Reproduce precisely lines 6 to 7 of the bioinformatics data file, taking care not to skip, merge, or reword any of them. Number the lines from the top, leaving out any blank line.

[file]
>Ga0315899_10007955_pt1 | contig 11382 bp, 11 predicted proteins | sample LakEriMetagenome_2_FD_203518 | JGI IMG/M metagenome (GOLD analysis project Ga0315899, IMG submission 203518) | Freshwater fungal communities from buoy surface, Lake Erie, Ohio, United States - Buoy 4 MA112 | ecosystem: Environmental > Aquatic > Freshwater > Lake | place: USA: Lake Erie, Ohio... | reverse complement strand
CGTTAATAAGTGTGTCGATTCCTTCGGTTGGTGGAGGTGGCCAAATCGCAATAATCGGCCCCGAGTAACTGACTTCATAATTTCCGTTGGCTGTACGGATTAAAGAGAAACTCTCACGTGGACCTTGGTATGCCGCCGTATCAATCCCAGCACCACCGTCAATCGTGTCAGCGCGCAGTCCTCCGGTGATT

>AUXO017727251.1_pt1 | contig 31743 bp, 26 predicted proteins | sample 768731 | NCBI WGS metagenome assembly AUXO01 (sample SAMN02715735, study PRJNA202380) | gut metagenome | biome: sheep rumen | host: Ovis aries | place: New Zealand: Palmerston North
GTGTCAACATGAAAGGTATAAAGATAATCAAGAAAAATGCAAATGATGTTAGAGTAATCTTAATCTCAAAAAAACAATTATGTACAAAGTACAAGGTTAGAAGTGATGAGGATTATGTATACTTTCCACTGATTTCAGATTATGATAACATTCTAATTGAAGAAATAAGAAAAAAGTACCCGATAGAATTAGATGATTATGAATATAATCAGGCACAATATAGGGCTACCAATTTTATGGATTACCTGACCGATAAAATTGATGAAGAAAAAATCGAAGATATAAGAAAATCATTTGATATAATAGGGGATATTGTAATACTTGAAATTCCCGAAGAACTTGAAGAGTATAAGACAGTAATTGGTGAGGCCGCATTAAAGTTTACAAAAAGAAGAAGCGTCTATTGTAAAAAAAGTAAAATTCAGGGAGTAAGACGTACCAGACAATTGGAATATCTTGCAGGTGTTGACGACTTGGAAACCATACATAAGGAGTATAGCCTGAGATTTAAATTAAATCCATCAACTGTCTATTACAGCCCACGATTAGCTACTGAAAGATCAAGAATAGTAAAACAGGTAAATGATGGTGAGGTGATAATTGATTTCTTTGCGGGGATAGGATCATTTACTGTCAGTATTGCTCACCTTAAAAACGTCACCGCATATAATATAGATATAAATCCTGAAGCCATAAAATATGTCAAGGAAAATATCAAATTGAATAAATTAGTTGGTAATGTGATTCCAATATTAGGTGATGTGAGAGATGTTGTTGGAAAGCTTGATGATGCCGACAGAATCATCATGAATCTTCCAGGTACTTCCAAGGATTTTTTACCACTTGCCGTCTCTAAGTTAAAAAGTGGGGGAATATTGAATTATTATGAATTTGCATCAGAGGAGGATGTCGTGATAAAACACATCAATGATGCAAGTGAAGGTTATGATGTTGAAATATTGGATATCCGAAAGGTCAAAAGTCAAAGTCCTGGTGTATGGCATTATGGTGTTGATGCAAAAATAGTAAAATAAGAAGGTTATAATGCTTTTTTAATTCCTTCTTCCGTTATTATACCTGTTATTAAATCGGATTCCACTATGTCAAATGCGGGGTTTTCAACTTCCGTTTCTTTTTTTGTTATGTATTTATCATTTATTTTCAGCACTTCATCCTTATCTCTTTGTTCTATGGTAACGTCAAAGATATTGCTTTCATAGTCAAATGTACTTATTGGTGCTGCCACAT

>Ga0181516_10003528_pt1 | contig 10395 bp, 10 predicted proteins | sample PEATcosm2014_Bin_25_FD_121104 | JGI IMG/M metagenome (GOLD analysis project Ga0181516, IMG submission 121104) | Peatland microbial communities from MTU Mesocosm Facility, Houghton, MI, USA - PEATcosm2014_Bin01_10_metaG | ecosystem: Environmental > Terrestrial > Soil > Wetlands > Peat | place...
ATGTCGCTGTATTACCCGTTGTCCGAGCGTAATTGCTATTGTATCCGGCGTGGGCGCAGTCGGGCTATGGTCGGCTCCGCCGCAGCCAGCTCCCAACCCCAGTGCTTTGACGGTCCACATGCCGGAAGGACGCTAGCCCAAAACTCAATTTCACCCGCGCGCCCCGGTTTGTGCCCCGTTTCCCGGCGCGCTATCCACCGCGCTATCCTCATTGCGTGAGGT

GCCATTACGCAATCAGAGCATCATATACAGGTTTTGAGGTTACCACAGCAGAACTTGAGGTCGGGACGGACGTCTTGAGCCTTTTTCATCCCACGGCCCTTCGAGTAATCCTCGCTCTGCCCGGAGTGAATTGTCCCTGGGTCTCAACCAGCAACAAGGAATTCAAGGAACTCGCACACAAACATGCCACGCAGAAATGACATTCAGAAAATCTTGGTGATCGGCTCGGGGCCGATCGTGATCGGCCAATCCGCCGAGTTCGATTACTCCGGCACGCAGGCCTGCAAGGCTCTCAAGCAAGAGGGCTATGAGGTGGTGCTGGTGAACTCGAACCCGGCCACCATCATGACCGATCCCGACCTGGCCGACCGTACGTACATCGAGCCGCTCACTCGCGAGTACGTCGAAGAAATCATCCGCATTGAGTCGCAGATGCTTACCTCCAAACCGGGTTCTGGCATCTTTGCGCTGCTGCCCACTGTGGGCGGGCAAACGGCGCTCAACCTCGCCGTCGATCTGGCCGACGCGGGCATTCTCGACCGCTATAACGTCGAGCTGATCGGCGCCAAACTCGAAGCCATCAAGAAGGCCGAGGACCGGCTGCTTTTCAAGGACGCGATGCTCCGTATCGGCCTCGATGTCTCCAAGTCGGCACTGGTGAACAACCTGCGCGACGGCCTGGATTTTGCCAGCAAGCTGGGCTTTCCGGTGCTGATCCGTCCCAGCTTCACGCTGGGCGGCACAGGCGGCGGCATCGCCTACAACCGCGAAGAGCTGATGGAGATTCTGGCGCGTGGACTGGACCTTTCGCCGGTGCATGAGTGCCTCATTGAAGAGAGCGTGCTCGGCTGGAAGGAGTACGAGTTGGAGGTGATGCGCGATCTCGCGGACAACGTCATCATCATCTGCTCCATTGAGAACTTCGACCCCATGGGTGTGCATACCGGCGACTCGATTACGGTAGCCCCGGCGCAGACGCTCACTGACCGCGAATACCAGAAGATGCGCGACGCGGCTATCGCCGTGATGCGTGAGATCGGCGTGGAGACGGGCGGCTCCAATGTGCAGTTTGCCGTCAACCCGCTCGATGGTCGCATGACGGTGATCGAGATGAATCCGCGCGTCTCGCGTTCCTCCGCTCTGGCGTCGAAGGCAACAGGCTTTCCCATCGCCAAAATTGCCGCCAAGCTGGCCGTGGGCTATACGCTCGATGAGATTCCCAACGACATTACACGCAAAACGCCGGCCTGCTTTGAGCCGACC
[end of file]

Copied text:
ATGTCGCTGTATTACCCGTTGTCCGAGCGTAATTGCTATTGTATCCGGCGTGGGCGCAGTCGGGCTATGGTCGGCTCCGCCGCAGCCAGCTCCCAACCCCAGTGCTTTGACGGTCCACATGCCGGAAGGACGCTAGCCCAAAACTCAATTTCACCCGCGCGCCCCGGTTTGTGCCCCGTTTCCCGGCGCGCTATCCACCGCGCTATCCTCATTGCGTGAGGT

GCCATTACGCAATCAGAGCATCATATACAGGTTTTGAGGTTACCACAGCAGAACTTGAGGTCGGGACGGACGTCTTGAGCCTTTTTCATCCCACGGCCCTTCGAGTAATCCTCGCTCTGCCCGGAGTGAATTGTCCCTGGGTCTCAACCAGCAACAAGGAATTCAAGGAACTCGCACACAAACATGCCACGCAGAAATGACATTCAGAAAATCTTGGTGATCGGCTCGGGGCCGATCGTGATCGGCCAATCCGCCGAGTTCGATTACTCCGGCACGCAGGCCTGCAAGGCTCTCAAGCAAGAGGGCTATGAGGTGGTGCTGGTGAACTCGAACCCGGCCACCATCATGACCGATCCCGACCTGGCCGACCGTACGTACATCGAGCCGCTCACTCGCGAGTACGTCGAAGAAATCATCCGCATTGAGTCGCAGATGCTTACCTCCAAACCGGGTTCTGGCATCTTTGCGCTGCTGCCCACTGTGGGCGGGCAAACGGCGCTCAACCTCGCCGTCGATCTGGCCGACGCGGGCATTCTCGACCGCTATAACGTCGAGCTGATCGGCGCCAAACTCGAAGCCATCAAGAAGGCCGAGGACCGGCTGCTTTTCAAGGACGCGATGCTCCGTATCGGCCTCGATGTCTCCAAGTCGGCACTGGTGAACAACCTGCGCGACGGCCTGGATTTTGCCAGCAAGCTGGGCTTTCCGGTGCTGATCCGTCCCAGCTTCACGCTGGGCGGCACAGGCGGCGGCATCGCCTACAACCGCGAAGAGCTGATGGAGATTCTGGCGCGTGGACTGGACCTTTCGCCGGTGCATGAGTGCCTCATTGAAGAGAGCGTGCTCGGCTGGAAGGAGTACGAGTTGGAGGTGATGCGCGATCTCGCGGACAACGTCATCATCATCTGCTCCATTGAGAACTTCGACCCCATGGGTGTGCATACCGGCGACTCGATTACGGTAGCCCCGGCGCAGACGCTCACTGACCGCGAATACCAGAAGATGCGCGACGCGGCTATCGCCGTGATGCGTGAGATCGGCGTGGAGACGGGCGGCTCCAATGTGCAGTTTGCCGTCAACCCGCTCGATGGTCGCATGACGGTGATCGAGATGAATCCGCGCGTCTCGCGTTCCTCCGCTCTGGCGTCGAAGGCAACAGGCTTTCCCATCGCCAAAATTGCCGCCAAGCTGGCCGTGGGCTATACGCTCGATGAGATTCCCAACGACATTACACGCAAAACGCCGGCCTGCTTTGAGCCGACC